Beloit Janesville Symphony: beyond 60
JANESVILLE -- With 60 years behind them, one wonders what the next 60 years will hold for the Beloit Janesville Symphony?
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According to Executive Director Michael Krueger, things are about to change for the better.
The symphony, established in 1953 at Beloit College, celebrated its 60th season this year with a diamond jubilee concert last month.
For 60 years the orchestra has entertained the Stateline, but like any organization, it is only the sum of it parts. Staple orchestra members like timpani player Ellen Knutson and trumpeter Kay Schultz have added a lifetime of performance to the orchestra's past.
Schultz has been with the orchestra for 48 of its 60 years, and is still going strong. She joined as a sophomore at Clinton High School with the youth symphony that was offered at the time. She spent some time playing under the direction of the BJSO's founder, and has gone on to play under all of his successors. The experience is dear to Schultz, who plays her trumpet every single day to stay sharp.
"I think it's a tribute to our community," Schultz said. "It's so exciting for all of us to play. We have a sort of camaraderie among the musicians. You have to be prepared for all the rehearsals, but they are a very enjoyable time, musically and socially."
Schultz is as professional a musician as they come. Not too long after graduating from Clinton High School, she went on to become the school's band director and held that position for 41 years. Retirement has hardly slowed her down though; in addition to playing for the orchestra, she still teaches at Beloit Music and Melody Music Studios out of Reno, Nev., via Skype and has time for freelance playing at weddings and other events.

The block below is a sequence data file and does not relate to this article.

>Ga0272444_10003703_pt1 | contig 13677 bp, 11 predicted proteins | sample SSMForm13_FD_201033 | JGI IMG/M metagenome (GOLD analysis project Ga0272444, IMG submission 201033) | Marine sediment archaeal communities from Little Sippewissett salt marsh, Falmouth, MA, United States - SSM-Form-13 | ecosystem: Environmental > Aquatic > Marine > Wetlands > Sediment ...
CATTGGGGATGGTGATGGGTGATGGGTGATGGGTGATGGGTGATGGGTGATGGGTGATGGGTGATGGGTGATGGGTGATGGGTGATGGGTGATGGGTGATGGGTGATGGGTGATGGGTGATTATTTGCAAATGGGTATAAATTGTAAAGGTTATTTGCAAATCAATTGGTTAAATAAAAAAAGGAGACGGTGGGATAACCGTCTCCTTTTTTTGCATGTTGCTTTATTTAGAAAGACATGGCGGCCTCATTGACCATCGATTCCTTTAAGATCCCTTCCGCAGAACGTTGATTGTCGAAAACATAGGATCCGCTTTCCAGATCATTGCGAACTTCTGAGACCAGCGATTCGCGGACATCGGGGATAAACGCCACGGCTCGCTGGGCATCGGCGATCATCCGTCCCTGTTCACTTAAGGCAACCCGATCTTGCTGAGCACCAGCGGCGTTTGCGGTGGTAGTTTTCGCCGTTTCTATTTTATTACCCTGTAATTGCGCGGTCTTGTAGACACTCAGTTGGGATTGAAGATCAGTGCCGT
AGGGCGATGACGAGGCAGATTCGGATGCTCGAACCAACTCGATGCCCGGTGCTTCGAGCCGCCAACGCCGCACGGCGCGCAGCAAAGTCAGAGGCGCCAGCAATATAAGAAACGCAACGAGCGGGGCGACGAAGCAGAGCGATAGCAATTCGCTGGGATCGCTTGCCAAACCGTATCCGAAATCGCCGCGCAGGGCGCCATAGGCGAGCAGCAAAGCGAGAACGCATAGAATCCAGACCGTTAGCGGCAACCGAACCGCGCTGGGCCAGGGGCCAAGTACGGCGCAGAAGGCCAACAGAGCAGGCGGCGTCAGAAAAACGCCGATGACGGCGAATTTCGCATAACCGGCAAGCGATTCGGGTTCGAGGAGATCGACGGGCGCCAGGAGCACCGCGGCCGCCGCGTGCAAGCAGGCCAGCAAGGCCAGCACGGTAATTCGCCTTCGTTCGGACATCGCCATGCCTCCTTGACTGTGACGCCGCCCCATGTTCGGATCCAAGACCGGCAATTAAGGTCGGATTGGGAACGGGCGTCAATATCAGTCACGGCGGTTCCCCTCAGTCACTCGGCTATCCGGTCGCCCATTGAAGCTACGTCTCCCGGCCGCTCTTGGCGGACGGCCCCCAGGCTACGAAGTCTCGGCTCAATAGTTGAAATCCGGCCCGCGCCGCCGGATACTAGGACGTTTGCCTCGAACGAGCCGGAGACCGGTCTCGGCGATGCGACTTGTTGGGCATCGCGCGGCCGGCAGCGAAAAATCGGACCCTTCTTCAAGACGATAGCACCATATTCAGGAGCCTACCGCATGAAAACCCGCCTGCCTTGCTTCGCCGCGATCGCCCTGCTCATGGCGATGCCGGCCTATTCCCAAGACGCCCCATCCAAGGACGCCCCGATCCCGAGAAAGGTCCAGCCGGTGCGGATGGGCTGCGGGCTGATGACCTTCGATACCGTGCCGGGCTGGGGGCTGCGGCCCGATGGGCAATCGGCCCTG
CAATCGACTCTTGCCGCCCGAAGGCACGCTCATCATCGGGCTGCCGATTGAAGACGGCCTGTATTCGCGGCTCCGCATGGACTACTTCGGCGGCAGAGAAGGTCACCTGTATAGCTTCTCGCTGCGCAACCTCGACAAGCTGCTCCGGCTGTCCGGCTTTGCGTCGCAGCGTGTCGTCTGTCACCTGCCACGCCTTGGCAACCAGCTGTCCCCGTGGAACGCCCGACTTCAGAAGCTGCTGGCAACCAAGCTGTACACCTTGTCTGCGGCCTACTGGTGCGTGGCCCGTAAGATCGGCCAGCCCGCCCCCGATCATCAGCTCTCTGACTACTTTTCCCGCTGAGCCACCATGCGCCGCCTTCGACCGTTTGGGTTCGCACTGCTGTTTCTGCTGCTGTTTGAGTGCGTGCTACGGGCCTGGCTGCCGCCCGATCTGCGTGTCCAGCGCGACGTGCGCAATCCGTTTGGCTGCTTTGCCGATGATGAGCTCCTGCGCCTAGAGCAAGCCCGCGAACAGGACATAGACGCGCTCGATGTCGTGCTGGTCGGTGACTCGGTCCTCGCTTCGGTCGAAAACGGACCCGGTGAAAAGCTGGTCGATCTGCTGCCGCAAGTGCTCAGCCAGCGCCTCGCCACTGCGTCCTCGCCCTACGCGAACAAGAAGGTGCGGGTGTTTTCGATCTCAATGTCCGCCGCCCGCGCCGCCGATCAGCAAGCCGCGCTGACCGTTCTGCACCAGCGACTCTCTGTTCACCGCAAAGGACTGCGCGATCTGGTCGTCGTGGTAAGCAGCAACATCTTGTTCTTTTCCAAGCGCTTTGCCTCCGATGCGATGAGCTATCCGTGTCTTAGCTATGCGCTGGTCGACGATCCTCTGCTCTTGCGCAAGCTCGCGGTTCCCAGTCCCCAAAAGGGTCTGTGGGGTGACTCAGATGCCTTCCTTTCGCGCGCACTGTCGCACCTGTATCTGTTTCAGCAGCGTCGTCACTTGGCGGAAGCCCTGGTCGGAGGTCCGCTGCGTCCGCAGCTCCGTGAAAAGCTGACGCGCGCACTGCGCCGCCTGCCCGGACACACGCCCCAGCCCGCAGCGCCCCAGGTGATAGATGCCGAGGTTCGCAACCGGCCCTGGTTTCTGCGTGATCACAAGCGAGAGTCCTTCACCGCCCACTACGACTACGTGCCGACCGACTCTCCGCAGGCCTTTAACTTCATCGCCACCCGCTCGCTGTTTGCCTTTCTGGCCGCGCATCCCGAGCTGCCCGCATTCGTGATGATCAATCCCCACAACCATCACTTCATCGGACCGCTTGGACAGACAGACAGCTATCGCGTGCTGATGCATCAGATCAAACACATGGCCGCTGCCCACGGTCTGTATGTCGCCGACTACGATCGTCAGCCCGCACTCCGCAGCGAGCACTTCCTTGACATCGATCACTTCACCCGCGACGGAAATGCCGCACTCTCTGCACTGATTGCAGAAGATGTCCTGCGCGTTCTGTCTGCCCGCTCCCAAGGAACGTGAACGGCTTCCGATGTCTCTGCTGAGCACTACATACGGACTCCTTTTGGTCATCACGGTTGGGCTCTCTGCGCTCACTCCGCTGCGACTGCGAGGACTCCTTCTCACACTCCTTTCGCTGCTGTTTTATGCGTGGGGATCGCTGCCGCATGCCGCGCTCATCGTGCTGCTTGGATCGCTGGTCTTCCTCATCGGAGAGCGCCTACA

Knutson has had a similar experience with the orchestra, joining in 1962, three years before Schultz. She has been beating away at the kettledrums for the organization's performances through all three conductors as well. Knutson got her start during her college days and, like Schultz, still is going strong.
The orchestra brings together all types of musicians from different age groups and ethnic backgrounds, but their reasons, one way or another, are the same: They are there because they love to make music.
"I played for many years not getting paid at all just for the fun of it," Knutson said. "What we get paid now isn't much, but it's not why we do it. Most of us are there because we just love to play."
"It's a great orchestra to play with," Schultz said. "Their standards are high, and I really enjoy being part of a topnotch group."
Looking to grow
"One of the things orchestras all over the world are facing right now is remaining relevant with audiences, and part of that is attracting a younger demographic," said Krueger. "We are really looking to grow regionally next season. We really want to establish ourselves as a true regional orchestra and reach out even further than Beloit and Janesville. We are going to start making a real effort to remove two sets of boundaries, both geographic and artistic boundaries."
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